Naomi Striemer was never supposed to become a singer. Reared in the tiny Canadian community of Malagash, Nova Scotia, population 774, by a former band manager (dad) and booking agent (mom) who later s

Naomi Striemer was never supposed to become a singer. Reared in the tiny Canadian community of Malagash, Nova Scotia, population 774, by a former band manager (dad) and booking agent (mom) who later shunned the business, the artist grew up under strict religious rule. Young Striemer was so sheltered that she knew nothing of radio or TV until she was 10.

At 7, Striemer was allowed to sing in her local church choir, where the director acknowledged her gifts: "She told me I had the power of Whitney and Mariah. I had no idea who they were."

Today, the 23-year-old singer/songwriter is being heralded as the next Celine Dion, thanks to the album "Images," released Dec. 19 in Canada and due Feb. 20 in the United States (with liner notes that this journalist wrote, free of charge). She is signed to indie label S Records, launched by hedge fund operator Steven Nowack with the sole intention of propelling the blonde beauty down the freeway of fame.

In early 2005, he happened to step into Chapters' flagship bookstore in Toronto where Striemer was performing -- and decided on the spot to make a career change. "I walked up to her, parents by her side, and said, 'What are you doing for the rest of your life? If you let me, I will make you one of the biggest stars in the world.' She was taken aback, and I'm sure her parents thought I was an unsavory character hitting on their daughter. But I was torn apart. She stunned me."

Hawking his initial signing on a grass-roots level -- and sans the avails of radio play -- Nowack generated Striemer's first North American press last September via a spotlight review in Billboard for debut single "Cars," featuring production by three-time Grammy Award winner Narada Michael Walden and a guitar solo from Carlos Santana. A page-one piece in Canada's national newspaper National Post followed, then features on the CTV national news, the CBC and "Entertainment Tonight."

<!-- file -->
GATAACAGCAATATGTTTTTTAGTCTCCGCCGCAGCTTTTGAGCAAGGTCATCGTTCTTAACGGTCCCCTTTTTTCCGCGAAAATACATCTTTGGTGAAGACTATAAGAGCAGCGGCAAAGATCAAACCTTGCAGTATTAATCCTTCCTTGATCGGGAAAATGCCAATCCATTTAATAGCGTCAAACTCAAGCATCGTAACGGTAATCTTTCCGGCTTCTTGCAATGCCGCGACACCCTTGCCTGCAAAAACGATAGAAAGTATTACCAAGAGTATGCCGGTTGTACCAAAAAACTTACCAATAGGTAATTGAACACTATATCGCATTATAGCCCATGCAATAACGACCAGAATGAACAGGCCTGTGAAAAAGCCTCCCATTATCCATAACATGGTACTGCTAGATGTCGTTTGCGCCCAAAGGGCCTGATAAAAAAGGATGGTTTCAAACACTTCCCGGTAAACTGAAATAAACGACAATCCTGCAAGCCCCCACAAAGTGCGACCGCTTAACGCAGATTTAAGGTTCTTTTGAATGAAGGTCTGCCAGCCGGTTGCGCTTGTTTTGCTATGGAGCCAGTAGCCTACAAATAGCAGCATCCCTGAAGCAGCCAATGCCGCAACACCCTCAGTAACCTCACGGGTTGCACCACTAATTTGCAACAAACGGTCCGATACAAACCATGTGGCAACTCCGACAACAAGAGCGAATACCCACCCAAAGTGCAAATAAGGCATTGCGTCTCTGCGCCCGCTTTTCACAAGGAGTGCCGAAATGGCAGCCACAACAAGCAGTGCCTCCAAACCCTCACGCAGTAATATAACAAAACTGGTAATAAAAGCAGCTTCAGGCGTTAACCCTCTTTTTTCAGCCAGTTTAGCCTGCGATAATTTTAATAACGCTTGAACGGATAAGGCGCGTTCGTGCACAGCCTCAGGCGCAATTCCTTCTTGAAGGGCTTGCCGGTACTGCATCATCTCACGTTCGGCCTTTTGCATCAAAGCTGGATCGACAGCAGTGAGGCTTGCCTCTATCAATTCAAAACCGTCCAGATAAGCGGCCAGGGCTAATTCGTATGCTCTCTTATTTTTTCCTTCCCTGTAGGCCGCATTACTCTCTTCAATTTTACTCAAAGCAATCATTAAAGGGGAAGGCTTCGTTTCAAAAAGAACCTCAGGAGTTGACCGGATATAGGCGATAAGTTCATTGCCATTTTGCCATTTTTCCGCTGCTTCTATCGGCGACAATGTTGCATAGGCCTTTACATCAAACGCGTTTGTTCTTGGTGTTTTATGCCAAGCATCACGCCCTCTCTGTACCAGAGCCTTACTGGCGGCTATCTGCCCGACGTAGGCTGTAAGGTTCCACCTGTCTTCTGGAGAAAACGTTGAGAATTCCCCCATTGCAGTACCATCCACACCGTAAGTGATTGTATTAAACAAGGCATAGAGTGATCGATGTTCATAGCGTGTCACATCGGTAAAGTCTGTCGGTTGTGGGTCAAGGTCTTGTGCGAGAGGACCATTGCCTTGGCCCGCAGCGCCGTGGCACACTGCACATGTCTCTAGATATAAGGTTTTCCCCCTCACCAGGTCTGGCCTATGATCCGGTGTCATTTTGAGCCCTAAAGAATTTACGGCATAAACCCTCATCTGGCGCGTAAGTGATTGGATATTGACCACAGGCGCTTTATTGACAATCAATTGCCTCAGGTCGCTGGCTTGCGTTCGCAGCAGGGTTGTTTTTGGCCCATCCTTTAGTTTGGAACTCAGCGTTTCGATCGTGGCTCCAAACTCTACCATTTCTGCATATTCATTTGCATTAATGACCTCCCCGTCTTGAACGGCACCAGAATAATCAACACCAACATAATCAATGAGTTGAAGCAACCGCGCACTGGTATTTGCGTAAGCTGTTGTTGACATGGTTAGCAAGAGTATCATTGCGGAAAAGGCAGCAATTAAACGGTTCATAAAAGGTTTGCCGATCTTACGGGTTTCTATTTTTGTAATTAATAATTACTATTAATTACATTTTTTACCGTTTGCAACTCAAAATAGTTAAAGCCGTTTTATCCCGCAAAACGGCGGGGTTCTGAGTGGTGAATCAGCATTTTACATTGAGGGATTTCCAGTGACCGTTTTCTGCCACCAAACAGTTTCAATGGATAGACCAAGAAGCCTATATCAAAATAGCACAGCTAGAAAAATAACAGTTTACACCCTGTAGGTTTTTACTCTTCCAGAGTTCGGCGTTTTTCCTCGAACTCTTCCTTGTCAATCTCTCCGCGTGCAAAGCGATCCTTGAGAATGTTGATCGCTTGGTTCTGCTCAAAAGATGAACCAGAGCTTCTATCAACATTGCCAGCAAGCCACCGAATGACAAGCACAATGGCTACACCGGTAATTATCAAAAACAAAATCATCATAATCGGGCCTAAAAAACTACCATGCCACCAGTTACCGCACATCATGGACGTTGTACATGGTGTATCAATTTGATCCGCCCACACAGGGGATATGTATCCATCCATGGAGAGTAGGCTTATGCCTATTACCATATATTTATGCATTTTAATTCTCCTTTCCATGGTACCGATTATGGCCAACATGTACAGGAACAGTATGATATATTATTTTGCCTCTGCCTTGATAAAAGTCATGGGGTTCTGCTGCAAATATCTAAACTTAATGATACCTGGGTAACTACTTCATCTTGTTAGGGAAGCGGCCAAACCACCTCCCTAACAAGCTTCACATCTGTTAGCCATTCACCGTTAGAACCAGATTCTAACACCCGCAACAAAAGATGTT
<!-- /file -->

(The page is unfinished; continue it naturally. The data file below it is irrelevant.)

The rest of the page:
In December, S Records offered "Cars" as a free download via simpatico.msn.ca, helping "Images" rank as the most downloaded album in Canada for the final two weeks of the year. That feat was repeated the week of Jan. 15, after the free download expired.

"Steven took such a different approach from the major labels; they usually give away a fringe track -- not the lead single and certainly not one with the cachet of Carlos Santana," says Sean Fernie, associate director of broadband music for simpatico.msn.ca.

It's all the culmination of a long and winding career path for Striemer, whose chance meeting with Nowack came after nearly a decade of almost-famous fortuity. Her journey began at 14 when a demo she sold in regional churches spurred interest from Christian label Sparrow Nashville. Striemer said no; she was more interested in the secular world. That led to a family move to Florida, which put her in the center of the pop explosion commandeered by Orlando-based Transcontinental Records, home to Backstreet Boys and 'N Sync.

Founder Lou Pearlman wanted to place the singer in a girl group, but Striemer again turned down the offer. "I didn't have a good feeling about it," she says. "I guess I became the black sheep of the Orlando music scene."

At 18, she scored a deal with Epic after performing a cappella for then-president Polly Anthony. An album was recorded with A-list producers and writers, a video shoot was being lined up and the radio department was contemplating the launch single.

Then, two weeks before scheduled release, Anthony and a number of other key execs were pink-slipped -- leaving Striemer without an advocate. She was released from her contract, but the label refused to surrender the masters. Defeated, she returned to Canada, lamenting for two years before she felt ready to give it another go.

"Pain is good, because it forces you to explore what's inside. A lot of my voice didn't come out until the anger of the Sony situation," she says. "I began singing out of hurt instead of trying to be technically perfect."